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Reaccreditation

Reaccreditation Review and Self-Study Report

The University of Pennsylvania is accredited by the Middle States Commission on Higher Education.

The University is currently in the midst of its decennial reaccreditation review, a rigorous process in which the University prepares an in-depth campus-wide Self-Study Report and is reviewed by an evaluation team consisting of faculty members and administrators from peer institutions. Penn has completed its Self-Study Report, which can be read, in full or in individual chapters, at the links below and to the left.  

The Middle States evaluation team visited Penn in March 2014. The team members were:

·         John J. DeGioia, President, Georgetown University (Chair)

·         W. Kent Fuchs, Provost, Cornell University

·         Nancy Malkiel, Professor of History, Princeton University

·         Linda Abrams Reimer, Senior Vice President for Student Services, The New School

The final step in Penn’s reaccreditation review will be formal action by the Commission at a meeting later this year, most likely during the summer. 

Executive Summary

This Self-Study Report describes how the mission and goals articulated in the Penn Compact: From Excellence to Eminence guide undergraduate education at the University of Pennsylvania. It also describes the processes by which Penn assesses undergraduate education, especially student learning, in its four undergraduate schools and in the other educational programs offered to undergraduates. Taken as a whole, the Self-Study Report demonstrates that Penn meets the Middle States Commission on Higher Education’s Standards of Excellence as they pertain to undergraduate education. Continue to read the full Executive Summary ... 

Chapter 1: Introduction

The University of Pennsylvania is a private, research-intensive university located in West Philadelphia. Penn traces its origin to 1740 and continues to pursue the principles of its founder, Benjamin Franklin: invention, outreach, entrepreneurship, innovation, and the pragmatic unity of theory and practice. Penn’s educational offerings balance the arts and sciences with the professions. Undergraduate degree programs for traditional students are offered through four schools: the School of Arts and Sciences, the School of Engineering and Applied Science, the School of Nursing, and the Wharton School. Continue to read the full chapter ...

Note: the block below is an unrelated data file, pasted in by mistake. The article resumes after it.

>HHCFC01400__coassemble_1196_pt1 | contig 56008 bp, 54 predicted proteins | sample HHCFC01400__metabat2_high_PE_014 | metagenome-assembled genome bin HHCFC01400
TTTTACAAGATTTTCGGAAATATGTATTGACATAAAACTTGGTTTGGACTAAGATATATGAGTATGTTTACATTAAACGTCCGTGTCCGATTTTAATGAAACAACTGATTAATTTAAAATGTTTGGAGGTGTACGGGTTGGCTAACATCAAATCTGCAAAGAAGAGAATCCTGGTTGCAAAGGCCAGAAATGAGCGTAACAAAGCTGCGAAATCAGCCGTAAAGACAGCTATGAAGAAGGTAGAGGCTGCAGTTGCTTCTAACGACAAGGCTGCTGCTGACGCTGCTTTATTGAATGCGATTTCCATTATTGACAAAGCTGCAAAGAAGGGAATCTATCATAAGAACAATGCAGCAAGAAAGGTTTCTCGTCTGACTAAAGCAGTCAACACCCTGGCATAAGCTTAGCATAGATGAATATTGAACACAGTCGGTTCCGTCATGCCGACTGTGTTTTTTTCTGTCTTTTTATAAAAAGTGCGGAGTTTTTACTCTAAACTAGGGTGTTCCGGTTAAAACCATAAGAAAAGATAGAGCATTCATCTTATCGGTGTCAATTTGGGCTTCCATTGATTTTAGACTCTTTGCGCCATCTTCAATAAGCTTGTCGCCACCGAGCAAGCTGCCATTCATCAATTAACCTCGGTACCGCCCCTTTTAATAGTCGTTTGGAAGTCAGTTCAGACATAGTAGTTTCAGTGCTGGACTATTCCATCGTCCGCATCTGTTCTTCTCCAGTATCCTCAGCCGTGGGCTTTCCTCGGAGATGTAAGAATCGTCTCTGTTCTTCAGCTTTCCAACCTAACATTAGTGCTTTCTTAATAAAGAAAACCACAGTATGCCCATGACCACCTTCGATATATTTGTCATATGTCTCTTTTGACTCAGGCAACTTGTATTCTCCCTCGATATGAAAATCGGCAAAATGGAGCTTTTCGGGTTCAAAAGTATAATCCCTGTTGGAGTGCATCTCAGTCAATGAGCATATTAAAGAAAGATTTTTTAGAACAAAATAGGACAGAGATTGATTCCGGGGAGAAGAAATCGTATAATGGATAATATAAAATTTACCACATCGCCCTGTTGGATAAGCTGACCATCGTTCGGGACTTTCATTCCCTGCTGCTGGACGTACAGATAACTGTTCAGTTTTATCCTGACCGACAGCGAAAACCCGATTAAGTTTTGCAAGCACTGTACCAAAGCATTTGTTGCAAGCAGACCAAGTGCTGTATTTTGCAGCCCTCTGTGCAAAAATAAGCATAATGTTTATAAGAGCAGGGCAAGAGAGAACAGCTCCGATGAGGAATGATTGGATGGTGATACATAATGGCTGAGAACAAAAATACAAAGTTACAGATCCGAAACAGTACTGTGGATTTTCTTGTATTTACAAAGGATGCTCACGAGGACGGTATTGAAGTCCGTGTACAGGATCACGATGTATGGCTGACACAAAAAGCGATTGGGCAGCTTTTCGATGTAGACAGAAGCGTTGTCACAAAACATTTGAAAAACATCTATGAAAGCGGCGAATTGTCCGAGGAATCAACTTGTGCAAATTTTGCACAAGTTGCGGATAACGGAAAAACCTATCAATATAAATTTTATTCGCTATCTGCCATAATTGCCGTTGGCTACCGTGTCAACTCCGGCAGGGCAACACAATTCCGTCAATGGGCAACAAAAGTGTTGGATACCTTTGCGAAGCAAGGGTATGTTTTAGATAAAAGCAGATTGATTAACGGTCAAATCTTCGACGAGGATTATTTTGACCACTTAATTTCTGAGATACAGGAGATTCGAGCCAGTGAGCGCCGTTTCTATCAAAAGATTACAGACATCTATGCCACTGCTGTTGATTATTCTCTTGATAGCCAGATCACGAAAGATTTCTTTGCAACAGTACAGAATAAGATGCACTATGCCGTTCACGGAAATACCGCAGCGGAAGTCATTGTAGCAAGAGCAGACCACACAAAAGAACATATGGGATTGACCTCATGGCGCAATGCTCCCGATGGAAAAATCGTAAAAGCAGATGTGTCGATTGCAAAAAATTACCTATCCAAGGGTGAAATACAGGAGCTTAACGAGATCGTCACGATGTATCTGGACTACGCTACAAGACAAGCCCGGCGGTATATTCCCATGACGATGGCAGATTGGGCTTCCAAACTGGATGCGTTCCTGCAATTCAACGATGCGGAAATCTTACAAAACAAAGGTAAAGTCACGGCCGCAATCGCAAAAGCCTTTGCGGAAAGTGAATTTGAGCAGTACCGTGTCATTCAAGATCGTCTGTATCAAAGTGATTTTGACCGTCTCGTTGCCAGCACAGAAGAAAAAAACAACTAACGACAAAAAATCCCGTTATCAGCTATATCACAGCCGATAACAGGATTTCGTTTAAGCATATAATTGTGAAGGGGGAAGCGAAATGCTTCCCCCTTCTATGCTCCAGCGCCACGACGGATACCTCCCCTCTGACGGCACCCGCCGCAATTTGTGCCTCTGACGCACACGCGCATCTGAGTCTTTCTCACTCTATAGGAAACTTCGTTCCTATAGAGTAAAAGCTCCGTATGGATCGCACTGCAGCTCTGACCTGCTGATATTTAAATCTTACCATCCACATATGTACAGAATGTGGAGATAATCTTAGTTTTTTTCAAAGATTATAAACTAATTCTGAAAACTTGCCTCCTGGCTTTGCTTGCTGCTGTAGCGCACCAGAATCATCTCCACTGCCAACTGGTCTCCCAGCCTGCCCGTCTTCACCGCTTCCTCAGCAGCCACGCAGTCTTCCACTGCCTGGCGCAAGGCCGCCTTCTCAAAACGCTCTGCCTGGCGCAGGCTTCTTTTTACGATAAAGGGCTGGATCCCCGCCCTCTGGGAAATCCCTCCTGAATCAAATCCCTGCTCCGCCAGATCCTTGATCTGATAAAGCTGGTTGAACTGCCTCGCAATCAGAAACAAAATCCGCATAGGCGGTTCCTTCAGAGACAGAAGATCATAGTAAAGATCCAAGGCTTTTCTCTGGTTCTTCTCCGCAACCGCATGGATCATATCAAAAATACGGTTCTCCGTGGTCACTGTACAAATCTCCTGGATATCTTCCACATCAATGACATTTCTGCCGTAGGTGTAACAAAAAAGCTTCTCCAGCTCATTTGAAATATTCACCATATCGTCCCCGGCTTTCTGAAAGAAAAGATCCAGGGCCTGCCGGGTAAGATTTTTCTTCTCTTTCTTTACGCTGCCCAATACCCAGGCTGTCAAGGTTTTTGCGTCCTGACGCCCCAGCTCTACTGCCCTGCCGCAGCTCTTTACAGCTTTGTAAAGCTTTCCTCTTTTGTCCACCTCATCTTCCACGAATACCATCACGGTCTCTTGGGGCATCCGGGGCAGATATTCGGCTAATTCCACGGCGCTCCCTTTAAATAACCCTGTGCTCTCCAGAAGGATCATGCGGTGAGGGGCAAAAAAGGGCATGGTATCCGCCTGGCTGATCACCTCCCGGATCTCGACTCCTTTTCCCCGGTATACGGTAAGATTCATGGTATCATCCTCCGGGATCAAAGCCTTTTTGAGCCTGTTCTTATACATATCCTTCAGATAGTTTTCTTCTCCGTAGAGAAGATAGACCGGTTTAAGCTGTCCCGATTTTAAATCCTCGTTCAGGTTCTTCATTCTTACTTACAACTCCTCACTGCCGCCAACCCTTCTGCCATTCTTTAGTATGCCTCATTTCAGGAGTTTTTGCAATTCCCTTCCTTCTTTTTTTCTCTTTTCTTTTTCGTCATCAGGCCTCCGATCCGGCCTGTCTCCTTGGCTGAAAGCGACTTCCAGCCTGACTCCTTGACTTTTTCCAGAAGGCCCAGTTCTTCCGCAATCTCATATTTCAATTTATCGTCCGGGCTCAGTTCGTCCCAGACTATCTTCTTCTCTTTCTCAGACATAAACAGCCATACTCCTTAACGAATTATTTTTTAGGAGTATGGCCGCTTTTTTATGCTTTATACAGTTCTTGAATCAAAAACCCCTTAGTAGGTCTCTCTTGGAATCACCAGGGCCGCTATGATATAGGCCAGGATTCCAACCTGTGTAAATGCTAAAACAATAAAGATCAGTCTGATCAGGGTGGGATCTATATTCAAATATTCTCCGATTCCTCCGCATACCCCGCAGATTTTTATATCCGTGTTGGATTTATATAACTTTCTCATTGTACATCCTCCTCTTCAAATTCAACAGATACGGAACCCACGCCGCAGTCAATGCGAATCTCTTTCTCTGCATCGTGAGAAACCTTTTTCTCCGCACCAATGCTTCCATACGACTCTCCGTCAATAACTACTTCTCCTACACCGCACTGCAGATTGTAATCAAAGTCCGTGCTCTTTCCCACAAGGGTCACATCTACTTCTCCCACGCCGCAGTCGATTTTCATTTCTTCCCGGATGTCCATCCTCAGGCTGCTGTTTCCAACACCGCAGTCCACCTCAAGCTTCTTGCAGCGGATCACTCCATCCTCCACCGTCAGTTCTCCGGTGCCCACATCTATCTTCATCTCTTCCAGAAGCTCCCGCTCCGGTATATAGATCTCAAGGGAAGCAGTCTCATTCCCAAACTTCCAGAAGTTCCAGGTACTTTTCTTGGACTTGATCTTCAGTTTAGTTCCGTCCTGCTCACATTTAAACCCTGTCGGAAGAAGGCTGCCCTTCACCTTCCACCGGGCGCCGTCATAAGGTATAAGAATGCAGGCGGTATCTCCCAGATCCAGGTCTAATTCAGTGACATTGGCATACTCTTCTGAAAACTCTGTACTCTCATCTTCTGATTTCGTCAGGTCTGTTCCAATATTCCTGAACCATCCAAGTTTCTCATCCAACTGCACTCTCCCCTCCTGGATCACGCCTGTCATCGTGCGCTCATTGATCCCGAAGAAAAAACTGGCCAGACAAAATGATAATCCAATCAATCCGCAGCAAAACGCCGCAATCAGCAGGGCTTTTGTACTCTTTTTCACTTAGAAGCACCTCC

Chapter 2: Access and Equity

Increasing access to a Penn education for all students around the world, regardless of financial need, has been one of the core priorities of the Penn Compact since the 2004 inauguration of President Gutmann. To implement this goal at the undergraduate level, the University introduced an “all-grant, no-loan” aid package in 2007 for financially eligible students. As a result, Penn’s traditional undergraduate student body has become increasingly diverse across all measures, including students from all 50 US states and more than 100 countries around the world. Continue to read the full chapter ... 

Chapter 3: Local Engagement

Penn aspires to be a leading citizen of our city and our neighborhood. Over the past decade, we have increasingly placed local engagement and community service at the heart of undergraduate life, expanding three major centers of civic engagement and also a wide scope of activities that involve students across curricular and extracurricular activities. While these activities are not a required component of a Penn undergraduate education, they can add immeasurably to the student experience and reflect the University's abiding interest in developing strong citizens as well as outstanding scholars. Continue to read the full chapter ... 

Chapter 4: Global Engagement